In a nutshell; America – you, the people, are the GM experiment. You’re the study. It’s happening now; you’re all the guinea pigs of this brave new world of GM… and the sad thing is, nobody asked your permission.
The situation is bigger than us too. Other animals feed on the same crops that we do. What will be the long term effects on them? What will happen when creations such as the glofish invariably get into aquatic ecosystems?
Nobody can say because nobody knows.
As for human health, a recent study published in the International Journal of Biological Sciences claims to have established a link between three GM maize varieties and negative effects on kidney and liver function in rats after just 90 days of feeding. In addition, some effects on heart, adrenal, spleen and blood cells were also frequently noted. Other studies have also raised some serious health concerns.
Is the future frankenfood?
GM crops are hailed by their proponents as the answer to the world’s food shortage. It’s my opinion that this is at best naive and a worst a plain lie.
I’m no scientist though – so if you’re looking for a more informed point of view, have a read of the Union of Concerned Scientists report “Failure To Yield“. After 13 years of commercialization in the United States, the report concludes that these frankencrops have done little to increase overall crop yields.
There is no food shortage problem, there is a food wastage and distribution problem. The world creates an abundance of food.
GMO is about money and power. Remember that the industry is not government driven, or driven by humanitarian organizations; it is driven by business - companies with shareholders.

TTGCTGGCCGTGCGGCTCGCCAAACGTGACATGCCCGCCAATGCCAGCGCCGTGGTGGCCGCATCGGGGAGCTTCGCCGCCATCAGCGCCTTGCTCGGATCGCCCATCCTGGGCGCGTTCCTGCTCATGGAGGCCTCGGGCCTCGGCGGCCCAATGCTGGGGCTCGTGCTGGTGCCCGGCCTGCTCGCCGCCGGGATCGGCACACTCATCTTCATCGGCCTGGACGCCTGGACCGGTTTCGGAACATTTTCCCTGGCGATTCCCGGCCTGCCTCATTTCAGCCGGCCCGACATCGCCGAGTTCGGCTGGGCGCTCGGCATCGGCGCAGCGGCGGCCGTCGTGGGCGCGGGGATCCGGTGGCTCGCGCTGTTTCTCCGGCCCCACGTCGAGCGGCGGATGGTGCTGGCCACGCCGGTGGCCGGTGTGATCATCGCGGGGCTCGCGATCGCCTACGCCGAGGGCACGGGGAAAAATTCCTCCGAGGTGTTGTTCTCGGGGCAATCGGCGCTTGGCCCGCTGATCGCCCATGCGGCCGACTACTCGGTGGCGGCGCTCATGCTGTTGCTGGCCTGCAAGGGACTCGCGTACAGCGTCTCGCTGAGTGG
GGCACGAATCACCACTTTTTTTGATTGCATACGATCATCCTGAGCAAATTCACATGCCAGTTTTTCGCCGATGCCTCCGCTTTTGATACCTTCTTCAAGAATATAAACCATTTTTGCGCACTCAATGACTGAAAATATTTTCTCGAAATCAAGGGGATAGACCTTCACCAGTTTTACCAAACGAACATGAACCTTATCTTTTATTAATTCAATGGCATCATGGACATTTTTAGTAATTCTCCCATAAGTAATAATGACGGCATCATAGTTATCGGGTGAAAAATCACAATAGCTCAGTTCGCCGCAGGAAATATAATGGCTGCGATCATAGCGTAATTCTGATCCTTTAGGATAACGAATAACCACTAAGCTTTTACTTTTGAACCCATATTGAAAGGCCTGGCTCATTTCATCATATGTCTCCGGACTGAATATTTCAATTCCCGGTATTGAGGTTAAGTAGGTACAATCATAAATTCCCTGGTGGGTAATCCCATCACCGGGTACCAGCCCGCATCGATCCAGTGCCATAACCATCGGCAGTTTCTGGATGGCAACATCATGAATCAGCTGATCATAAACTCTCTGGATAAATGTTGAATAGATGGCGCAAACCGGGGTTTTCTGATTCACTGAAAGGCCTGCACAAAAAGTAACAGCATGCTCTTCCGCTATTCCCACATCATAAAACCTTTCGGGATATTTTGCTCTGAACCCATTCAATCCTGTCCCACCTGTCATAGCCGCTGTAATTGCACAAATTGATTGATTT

I strongly believe that allowing GM crops and animals to become the core of our food supply will only end in disaster.
Transgenic crops are not in harmony with nature, they fly in the face of it. And what happens when our activities work against nature? Climate change is a classic example.
GMO’s and your child’s education
Ask your children what they are being taught about GMO at school. If the teacher’s lesson plan I viewed is indicative of what our children will be learning, I fear we are in deep trouble.
But don’t take my word for it. The above really only scratches the surface of all the issues related to the GM crop and food industry. Research the topic; the for and against – but whatever conclusion you arrive at about GM food; it remains that selective breeding is very, very different to the technology behind GMO. Our children deserve to know, because without that knowledge, they are more likely to accept GM food without questioning it – and I fear that is the plan.